There was a teenage couple there and the boy took some time to get in wearing his boxers, loudly encouraged by the girl, who was happily swimming in a bikini. We joined in the encouragement and he finally took the plunge. I felt a surge of energy, watching two young people really going for it and having so much fun. So I decided to come down the cascade. Of course I hit a couple of dark rocks (which have a special significance in our swimming group) and naughtily grazed one knee and one calf. I almost did the half dive to go under, but for once chose the sensible option and kept my head above water. In bubbles you sink because they make the water less dense. At the same time, the current pulls you along and so the feeling is like being blown by a gale through a puffy cloud. At Sharrah there’s a sheer rock face and the current pushes you into it, so I bent and kicked as I neared it, managing to partly cross the current and head downstream. I felt warm, buffeted and exhilarated as I got out.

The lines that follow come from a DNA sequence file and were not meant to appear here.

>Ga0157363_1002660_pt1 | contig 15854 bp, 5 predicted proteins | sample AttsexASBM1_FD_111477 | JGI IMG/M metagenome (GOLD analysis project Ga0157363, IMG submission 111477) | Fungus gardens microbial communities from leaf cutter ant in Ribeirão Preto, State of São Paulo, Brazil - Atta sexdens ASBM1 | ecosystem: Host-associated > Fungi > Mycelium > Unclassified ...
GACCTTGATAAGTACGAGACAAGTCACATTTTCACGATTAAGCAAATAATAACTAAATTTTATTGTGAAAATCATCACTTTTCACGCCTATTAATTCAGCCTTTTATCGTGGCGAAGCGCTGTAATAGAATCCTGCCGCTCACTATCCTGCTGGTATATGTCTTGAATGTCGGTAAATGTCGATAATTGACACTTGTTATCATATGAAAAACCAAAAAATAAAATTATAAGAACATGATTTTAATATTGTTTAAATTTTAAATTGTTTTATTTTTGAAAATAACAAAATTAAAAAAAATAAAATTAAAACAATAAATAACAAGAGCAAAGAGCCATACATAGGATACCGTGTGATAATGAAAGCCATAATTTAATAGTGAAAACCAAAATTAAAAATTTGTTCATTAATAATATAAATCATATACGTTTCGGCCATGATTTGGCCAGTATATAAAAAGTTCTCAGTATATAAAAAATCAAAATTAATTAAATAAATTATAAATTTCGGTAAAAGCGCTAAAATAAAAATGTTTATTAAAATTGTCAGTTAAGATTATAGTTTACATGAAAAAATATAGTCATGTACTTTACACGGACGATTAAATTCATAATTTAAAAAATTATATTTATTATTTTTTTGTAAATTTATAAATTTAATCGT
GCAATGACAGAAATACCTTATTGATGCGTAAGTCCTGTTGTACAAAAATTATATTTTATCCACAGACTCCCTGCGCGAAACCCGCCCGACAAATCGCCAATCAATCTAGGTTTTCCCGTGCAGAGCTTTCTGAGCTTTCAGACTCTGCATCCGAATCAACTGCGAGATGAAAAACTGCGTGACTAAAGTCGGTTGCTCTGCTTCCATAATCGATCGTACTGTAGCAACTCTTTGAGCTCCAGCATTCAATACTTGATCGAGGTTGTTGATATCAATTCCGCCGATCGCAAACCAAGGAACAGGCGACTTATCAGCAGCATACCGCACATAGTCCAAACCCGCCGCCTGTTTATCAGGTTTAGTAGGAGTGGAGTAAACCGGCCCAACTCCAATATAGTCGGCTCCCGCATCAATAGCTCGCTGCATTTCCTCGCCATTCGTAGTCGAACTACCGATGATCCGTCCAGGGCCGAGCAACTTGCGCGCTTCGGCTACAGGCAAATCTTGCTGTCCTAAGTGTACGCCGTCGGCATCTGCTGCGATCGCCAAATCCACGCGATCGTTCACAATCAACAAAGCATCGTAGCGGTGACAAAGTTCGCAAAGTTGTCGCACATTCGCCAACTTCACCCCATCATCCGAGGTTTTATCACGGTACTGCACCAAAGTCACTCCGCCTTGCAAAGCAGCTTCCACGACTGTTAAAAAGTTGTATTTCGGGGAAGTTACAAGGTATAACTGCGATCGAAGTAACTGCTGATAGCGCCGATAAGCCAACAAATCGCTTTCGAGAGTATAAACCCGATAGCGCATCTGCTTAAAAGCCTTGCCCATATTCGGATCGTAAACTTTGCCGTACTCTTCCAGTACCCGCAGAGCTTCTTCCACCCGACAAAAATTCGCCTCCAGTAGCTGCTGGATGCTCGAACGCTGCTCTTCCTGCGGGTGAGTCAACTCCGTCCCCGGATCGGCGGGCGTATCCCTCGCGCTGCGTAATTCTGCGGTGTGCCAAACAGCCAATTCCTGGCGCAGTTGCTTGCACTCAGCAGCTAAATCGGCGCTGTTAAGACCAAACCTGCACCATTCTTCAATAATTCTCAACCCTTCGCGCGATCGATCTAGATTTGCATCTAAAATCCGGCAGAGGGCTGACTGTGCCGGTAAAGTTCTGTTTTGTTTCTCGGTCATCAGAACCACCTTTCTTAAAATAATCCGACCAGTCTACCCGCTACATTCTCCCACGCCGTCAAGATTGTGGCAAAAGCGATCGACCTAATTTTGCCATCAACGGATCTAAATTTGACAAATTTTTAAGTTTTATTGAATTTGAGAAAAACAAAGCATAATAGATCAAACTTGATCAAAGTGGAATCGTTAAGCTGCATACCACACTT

Could I have the germolene? said a voice to my right. I looked over and realised that J had fallen over, and that C was holding a tissue over J’s right shin. Now being a paramedic I’m more inclined to the germolene approach than the dial 999 one, however, as C lifted the tissues from J’s shin I found myself coming as close to physically leaping into action as I have in months. J had fallen into a rock, and lacerated her shin over the bone (known in the trade as a pre-tibial laceration). Beneath the laceration was clearly a varicose vein. Dark blood welled and poured. I grabbed a wade of tissues, got the others to raise J’s leg and to press hard on the wound with the tissues. People worry about arterial bleeds, but if you burst a varicose vein you can bleed out. I wasn’t in a position to take J’s blood pressure (if it’s high, the bleed can be spectacular). On one occasion I was called to a woman who’d burst a varicose vein and who had dangerously high BP; we were forced to pin a note to the kitchen door for the patient’s son who was expected imminently, but whose phone was switched off: Please don’t worry, we’re an ambulance crew and we have taken your Mum to hospital. She’s burst a varicose vein, we’ve stopped the bleeding, and she is ok we promise. I doubt he believed us as he opened the door to a kitchen that looked like the set for a slasher film with blood up the walls, and several football-sized clots wobbling on a blood-smeared floor.